I'm thinking ahead for this story, thinking of some fun scenarios I haven't written. Extreme Exposure had snow sex and jiggle stick sex. Hard Evidence had shower sex. So what's been in my head for this book is hot tub sex and mirror sex (and maybe some pearl vibrator sex).

What are your favorite sexual fantasies in romances? Oral sex? Threesomes? Bondage? Rough sex?

Come on, spill!

For me, bondage can only be of the vanilla variety — no hardcore BDSM. And I'm not interested in writing or reading anal sex. But rough sex and oral sex and showers and vibrators. Yum. Mild bondage. Mirrors. Maybe even a home gym scene. (Haven't you ever thought those weight benches resemble stirrups or am I by my pervvy self on this score?)

Love to hear your thoughts. Get dirty with me!
Monday, February 19, 2007

Favorite sex scenes

I spent this weekend — and entire three-day weekend — working on a 1,000-word sex scene for UNLAWFUL CONTACT. Now, if you've ever been to Gennita Low's blog (link provided to the right and down) there's an image — she calls it a profile of herself — that aptly demonstrates how I felt all weekend long.

It was like bashing my brains out on my keyboard. If I were only slightly less sane than I am — I'm not saying I'm sane or anything — I might indeed have resorted to smashing my head on a wall. It likely would have produced similar results on the page.

Kurt Vonnegut once said that he feels like an armless, legless man with a crayon in his mouth when he writes. And I can relate to that, too. There's a feeling of KNOWING what you want on the page and yet being limited by your own klutzy use of language. You feel the beauty of a particular story moment, and yet the words you find to describe the scene completely lack the ability to convey that beauty. And when you did deeper, try to reconstruct it, try to get at the heart of the emotion in the scene and how it feels for your character to be in that moment, you find yourself without words altogether.

I truly hate that.

I'm not sure how to get beyond it except to keep pushing. Even now writing about this, I feel the same extreme sense of "I've got to break something" agitation that dominated my weekend. (Breathe! Breathe!)

The writer's life is made up of moments such as this. In the end we hope to achieve something transcendent, something meaninful, something real and powerful. In romantic fiction this is just as true as it is in literary fiction. (Feel free to eat my ass if you disagree.) But along the way there are so many moments where we feel we have failed as writers. Put those failed moments together and you have what's called a "book." :-)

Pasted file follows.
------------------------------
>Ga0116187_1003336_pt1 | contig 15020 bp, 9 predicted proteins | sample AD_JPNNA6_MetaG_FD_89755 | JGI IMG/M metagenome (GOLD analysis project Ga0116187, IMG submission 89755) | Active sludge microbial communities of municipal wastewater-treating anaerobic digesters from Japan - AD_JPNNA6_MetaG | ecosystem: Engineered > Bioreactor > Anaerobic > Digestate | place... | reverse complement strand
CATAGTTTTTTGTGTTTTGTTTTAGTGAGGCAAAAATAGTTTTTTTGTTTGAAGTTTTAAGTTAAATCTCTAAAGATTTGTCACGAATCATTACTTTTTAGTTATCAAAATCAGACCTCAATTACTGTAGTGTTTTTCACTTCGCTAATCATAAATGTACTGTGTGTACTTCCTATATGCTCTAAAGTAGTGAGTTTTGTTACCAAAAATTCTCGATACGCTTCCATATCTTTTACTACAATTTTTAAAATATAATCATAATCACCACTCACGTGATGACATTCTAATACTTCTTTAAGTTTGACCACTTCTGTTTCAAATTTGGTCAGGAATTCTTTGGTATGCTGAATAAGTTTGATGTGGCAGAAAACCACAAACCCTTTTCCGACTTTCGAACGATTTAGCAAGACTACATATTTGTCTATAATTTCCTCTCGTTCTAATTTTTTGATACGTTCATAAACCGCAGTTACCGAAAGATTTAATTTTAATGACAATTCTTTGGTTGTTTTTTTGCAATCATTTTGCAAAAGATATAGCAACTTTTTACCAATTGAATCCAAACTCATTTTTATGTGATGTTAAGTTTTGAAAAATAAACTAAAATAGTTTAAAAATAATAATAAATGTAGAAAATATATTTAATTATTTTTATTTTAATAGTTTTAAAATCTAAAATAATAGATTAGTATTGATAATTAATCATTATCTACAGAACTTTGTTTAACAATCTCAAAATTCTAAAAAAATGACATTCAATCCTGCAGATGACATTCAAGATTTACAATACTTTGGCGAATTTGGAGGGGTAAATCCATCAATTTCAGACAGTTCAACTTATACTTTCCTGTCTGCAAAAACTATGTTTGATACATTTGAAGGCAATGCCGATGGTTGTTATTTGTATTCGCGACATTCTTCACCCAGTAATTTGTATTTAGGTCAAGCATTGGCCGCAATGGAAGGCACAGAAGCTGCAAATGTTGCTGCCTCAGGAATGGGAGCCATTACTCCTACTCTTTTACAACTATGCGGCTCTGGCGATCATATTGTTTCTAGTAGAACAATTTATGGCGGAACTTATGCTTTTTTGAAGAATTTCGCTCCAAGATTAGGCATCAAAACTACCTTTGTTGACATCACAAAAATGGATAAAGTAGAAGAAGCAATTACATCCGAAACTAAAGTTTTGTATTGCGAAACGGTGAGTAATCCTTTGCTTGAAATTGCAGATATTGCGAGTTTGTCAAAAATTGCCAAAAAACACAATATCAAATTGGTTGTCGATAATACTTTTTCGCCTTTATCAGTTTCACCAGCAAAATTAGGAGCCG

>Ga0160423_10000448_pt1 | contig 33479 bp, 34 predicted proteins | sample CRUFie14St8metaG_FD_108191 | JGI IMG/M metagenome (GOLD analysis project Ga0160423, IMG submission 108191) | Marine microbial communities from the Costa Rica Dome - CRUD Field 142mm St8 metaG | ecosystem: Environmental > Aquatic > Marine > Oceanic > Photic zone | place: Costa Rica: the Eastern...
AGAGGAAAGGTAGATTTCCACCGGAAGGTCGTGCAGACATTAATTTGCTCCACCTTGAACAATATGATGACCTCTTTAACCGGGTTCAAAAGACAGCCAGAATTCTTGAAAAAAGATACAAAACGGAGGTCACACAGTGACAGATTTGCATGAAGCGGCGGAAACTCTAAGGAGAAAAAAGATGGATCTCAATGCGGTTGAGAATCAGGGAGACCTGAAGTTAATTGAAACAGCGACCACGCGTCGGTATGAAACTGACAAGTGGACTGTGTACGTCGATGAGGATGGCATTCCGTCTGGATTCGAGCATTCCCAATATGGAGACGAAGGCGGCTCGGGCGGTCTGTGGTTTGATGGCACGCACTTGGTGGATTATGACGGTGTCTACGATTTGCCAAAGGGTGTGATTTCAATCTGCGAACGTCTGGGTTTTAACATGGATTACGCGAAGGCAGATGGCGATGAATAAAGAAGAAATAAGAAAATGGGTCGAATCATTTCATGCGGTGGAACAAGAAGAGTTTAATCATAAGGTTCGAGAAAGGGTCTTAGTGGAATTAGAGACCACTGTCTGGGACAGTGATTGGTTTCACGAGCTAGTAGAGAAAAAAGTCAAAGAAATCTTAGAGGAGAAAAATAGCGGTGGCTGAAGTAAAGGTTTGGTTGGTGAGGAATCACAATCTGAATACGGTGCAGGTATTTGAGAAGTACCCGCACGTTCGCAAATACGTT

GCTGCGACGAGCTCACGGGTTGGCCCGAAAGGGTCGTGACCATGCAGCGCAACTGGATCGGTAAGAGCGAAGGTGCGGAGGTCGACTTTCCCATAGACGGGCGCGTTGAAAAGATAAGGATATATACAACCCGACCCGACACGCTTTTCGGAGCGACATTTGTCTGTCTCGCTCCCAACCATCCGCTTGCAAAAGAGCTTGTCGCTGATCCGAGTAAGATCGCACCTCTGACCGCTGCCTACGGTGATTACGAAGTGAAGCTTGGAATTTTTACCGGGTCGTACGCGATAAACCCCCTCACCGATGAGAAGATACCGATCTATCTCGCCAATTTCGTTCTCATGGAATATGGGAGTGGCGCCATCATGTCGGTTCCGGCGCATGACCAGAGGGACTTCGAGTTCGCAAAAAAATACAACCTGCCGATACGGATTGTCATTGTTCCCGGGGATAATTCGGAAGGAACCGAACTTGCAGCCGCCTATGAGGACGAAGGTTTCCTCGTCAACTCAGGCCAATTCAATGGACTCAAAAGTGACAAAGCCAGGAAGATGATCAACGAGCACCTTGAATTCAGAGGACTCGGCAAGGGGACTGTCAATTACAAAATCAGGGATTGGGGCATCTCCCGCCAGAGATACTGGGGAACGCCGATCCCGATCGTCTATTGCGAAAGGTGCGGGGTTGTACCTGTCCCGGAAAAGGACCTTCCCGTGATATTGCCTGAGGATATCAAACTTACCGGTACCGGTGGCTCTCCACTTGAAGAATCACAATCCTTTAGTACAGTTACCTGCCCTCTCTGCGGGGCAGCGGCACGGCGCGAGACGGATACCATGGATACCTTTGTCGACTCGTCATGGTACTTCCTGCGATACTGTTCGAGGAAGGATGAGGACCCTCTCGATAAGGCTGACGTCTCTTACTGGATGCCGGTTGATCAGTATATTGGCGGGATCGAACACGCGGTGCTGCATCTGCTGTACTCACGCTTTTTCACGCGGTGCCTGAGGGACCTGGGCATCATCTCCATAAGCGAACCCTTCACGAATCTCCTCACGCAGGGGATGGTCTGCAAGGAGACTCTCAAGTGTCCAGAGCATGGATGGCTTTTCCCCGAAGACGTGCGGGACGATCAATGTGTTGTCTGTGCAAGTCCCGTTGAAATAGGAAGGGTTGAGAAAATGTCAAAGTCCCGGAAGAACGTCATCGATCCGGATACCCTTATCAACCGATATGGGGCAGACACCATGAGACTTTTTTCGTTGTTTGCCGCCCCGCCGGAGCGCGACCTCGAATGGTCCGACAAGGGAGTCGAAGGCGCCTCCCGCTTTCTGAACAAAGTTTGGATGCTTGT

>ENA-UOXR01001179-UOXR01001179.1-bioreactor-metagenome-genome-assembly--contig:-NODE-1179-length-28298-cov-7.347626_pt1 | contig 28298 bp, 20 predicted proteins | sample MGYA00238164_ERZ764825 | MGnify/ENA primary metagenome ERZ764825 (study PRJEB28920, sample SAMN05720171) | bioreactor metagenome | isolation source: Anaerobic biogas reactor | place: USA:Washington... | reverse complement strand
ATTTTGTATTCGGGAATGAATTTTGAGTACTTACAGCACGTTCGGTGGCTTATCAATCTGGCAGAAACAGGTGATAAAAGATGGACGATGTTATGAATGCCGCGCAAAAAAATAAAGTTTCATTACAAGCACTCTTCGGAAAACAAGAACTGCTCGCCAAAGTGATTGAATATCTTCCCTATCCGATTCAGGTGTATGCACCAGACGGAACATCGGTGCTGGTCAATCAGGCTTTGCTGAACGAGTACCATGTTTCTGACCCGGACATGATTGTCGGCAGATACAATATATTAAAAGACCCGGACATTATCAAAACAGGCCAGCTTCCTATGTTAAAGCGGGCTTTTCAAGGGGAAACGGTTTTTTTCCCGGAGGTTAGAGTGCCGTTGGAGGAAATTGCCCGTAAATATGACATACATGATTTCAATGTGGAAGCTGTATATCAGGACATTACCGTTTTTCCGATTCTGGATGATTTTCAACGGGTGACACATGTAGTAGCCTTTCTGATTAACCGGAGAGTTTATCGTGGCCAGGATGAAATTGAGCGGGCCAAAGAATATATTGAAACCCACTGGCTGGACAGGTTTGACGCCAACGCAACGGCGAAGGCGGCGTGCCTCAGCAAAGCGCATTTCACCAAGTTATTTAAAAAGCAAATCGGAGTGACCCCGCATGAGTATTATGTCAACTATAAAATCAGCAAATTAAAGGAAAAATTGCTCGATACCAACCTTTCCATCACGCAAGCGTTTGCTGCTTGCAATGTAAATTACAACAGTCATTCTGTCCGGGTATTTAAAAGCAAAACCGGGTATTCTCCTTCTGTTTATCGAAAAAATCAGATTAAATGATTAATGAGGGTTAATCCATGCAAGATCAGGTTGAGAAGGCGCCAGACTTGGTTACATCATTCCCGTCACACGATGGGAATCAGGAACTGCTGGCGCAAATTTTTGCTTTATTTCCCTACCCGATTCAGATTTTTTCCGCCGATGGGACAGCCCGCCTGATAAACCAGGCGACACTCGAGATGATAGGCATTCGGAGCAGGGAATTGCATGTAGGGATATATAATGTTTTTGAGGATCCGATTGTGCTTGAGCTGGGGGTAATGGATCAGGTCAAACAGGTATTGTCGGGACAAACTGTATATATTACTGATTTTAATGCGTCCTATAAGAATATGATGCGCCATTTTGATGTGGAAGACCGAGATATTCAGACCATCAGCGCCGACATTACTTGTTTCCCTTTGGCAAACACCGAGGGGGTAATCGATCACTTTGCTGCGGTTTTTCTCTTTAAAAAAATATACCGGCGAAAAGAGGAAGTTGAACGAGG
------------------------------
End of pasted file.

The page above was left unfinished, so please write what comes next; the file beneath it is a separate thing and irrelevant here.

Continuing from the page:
I'm about to reread the crap I wrote this weekend and see if I can move forward or if it's time to take out my much-used machete.

But before I go, I wanted to ask what makes a sex scene in a romance novel perfect for you. Is it a set of physical actions (he went down on her and then they had intercourse); an emotional sense of union; the two combined; sexy language and imagery? What is it? And which authors write sex the best.

I'll put Tara Janzen out there as a new-to-me author who write sex well.

Tuesday, February 13, 2007

2 Tired 2 Blog

Long, long day, but a good one. Things seemed to change by the hour at work today, and all for the better. I'll wait to see where they end up before I say more. I feel very good about all of it — what a relief after the stress of the past several months! Regardless of which way things go with my job, I feel very good about all of it. Sometimes when you take a stand it makes a difference -- that's what my message has been as a journalist and now it seems to be true in my own life.

It's snowing again and very cold. I came home to a house that was FREEEEEEZING and still don't feel warm. We've had six feet of snow since Dec. 22 right here in my yard, so I'm kind of done with winter. Yes, this is Colorado, but as Evil Libby can attest, usually our winters are pretty balmy, unless you're in the high country, i.e., mountains.

Tonight, Benjy is spending the night at a friend's house where tomorrow they will treat their girlfriends to a three-course meal which they will have cooked themselves, roses, mini-lights and a guitar concert, during which these three boys will take turns as lead singer to sing "their" songs to their girlfriends. Much preparation has gone into it.

Liz, my son's girlfriend, has her own special plans.

Much romantic scheming going on.

If I knew how to post photos, I'd post one of the two of them. Too bad! There's one where he's giving her flowers and you can see on his face how utterly besotted and in love he is.

Off to bed for me before I fall over.

Thursday, February 08, 2007

The right time for S-E-X

Today I stayed home from work to rest and try to get well. I seem to feel a bit better every day. Not being at work helps, just in terms of stress relief. But I probably should have slept more.